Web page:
If treatment for gout is ignored, it can result in a series of complications, which can be serious. However, if promptly treated, long-term effects of gout are rare.

Gout is caused due to the deposit of monosodium urate crystals in and around the joints and the surrounding soft tissues. This happens because of the low solubility of uric acid in hyperuricemia (excess of uric acid in the blood).

Gout usually attacks the metatarsophalangeal joint at the base of the big toe in one foot. However, it can also develop in other joints namely ankles, knees, wrists, fingers, and elbows. Usually, only one joint is involved.

Most people who suffer from gout never have a second attack in their lifetime. However, if left untreated and without a drastic change in your diet and controlling the causes and the risk factors, it becomes chronic and is associated with significant morbidity and mortality because of intra and extra-articular complications.

Chronic gout is referred to as gouty arthritis and it can lead to a number of serious health complications.

Tophi

Due to high uric acid levels in the blood, urate nodules form under the skin. They are called tophi. Tophi can appear on the finger, ankle, toe, elbow and the ears.

Tophi are usually not painful but do cause pain during the gout flare-up when they become swollen and inflamed.

Initially, they are small but grow in size over time. If ignored, tophi can become infected and a life-threatening situation can develop.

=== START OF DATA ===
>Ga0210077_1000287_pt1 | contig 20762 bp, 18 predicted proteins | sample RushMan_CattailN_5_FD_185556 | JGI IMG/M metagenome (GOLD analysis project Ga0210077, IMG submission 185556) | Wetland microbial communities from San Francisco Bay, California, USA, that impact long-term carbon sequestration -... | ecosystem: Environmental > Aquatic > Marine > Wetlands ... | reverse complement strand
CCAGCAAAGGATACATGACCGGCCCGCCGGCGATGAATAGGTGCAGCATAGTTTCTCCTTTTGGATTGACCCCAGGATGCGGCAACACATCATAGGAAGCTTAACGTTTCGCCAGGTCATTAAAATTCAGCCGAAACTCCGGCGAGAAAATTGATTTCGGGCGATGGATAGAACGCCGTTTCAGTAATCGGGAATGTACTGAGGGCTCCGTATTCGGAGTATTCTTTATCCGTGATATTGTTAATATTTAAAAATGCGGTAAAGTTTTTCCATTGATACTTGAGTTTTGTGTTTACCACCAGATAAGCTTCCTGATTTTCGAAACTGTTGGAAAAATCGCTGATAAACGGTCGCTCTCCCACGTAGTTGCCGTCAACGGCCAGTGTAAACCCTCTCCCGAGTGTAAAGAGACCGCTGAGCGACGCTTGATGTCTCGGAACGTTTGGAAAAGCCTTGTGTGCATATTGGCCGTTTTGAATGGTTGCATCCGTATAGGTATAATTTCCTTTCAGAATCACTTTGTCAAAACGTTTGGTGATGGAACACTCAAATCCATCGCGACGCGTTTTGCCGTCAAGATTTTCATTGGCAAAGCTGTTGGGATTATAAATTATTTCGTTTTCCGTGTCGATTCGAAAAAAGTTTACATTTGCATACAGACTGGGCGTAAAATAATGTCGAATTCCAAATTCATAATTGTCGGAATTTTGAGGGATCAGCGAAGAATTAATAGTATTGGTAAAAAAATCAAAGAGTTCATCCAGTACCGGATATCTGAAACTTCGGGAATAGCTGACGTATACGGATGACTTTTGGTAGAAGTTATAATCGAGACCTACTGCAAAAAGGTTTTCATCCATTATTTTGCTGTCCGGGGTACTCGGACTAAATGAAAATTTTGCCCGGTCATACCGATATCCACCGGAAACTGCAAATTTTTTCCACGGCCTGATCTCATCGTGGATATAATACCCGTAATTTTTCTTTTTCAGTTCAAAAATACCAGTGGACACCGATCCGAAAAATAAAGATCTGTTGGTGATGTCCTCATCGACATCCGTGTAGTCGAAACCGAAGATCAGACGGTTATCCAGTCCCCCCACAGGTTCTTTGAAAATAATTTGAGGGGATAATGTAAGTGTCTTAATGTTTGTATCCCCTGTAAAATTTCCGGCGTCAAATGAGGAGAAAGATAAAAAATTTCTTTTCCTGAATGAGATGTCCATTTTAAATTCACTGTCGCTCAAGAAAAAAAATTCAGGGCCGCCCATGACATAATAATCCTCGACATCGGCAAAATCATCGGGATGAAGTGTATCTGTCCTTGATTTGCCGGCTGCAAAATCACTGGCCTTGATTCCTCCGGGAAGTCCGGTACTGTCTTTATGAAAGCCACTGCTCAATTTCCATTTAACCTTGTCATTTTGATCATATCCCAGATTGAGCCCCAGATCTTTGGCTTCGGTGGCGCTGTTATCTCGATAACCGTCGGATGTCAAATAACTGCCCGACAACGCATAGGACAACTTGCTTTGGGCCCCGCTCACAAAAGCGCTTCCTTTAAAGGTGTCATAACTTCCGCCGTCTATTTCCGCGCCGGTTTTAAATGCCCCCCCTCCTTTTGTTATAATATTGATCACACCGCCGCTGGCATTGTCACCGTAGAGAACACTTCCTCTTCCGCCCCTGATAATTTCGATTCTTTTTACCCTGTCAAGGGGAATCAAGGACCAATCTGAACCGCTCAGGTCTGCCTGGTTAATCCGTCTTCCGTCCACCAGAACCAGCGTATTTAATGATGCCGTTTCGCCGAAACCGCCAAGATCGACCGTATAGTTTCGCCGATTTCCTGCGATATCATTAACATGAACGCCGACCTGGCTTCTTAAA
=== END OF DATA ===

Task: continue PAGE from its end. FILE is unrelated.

Loss of mobility and damage to joint

Further and frequent gout attacks can damage your affected joint permanently. Inflammation causes the destruction of the bones and cartilage of the joint. Loss of mobility and joint deformities are irreversible.

Kidney stones and kidney damage

Up to 40 percent of gout patients may develop kidney stones. Due to high uric acid levels in the blood, monosodium urate crystals get deposited in the kidneys, which can result in the stone formation, subsequent kidney damage and kidney failure.

However, if a gout patient follows the necessary lifestyle habits and dietary restrictions, complications of urate or uric acid nephropathy and kidney stone formation are reduced.

Gout and heart disease

Some researched data has linked high uric acid levels to a greater risk of cardiovascular problems and it is an independent risk factor. Why it happens is not yet known.

More often than not, gouty arthritis is accompanied by coronary heart disease, congestive cardiac failure, and high blood pressure. Hyperuricemia is a high-risk factor of mortality due to heart disease.

Cataract and dry eyes

Gout has been seen to cause cataract and dry eyes leading to loss of vision. This is more common in hypertensive men who are above 60 years of age and who take allopurinol. eHealthMe gives more details about this occurrence.

The above long-term side effects of gout can be avoided if the patient follows his treatment and diet regimen religiously.

Long-term prognosis

When diagnosed early and treated promptly, most people recover within 7 to 10 days and live a normal life. Most people have only one attack in their lifetime.

However, medication has to be taken over long-term even after the disappearance of the symptoms. This is necessary to ensure that the crystals that are deposited in the joint have dissolved completely.

If treatment is delayed, some people may develop complications. Treatment, dietary and lifestyle control will help ease the symptoms and reduce the severity and the frequency of gout attacks.

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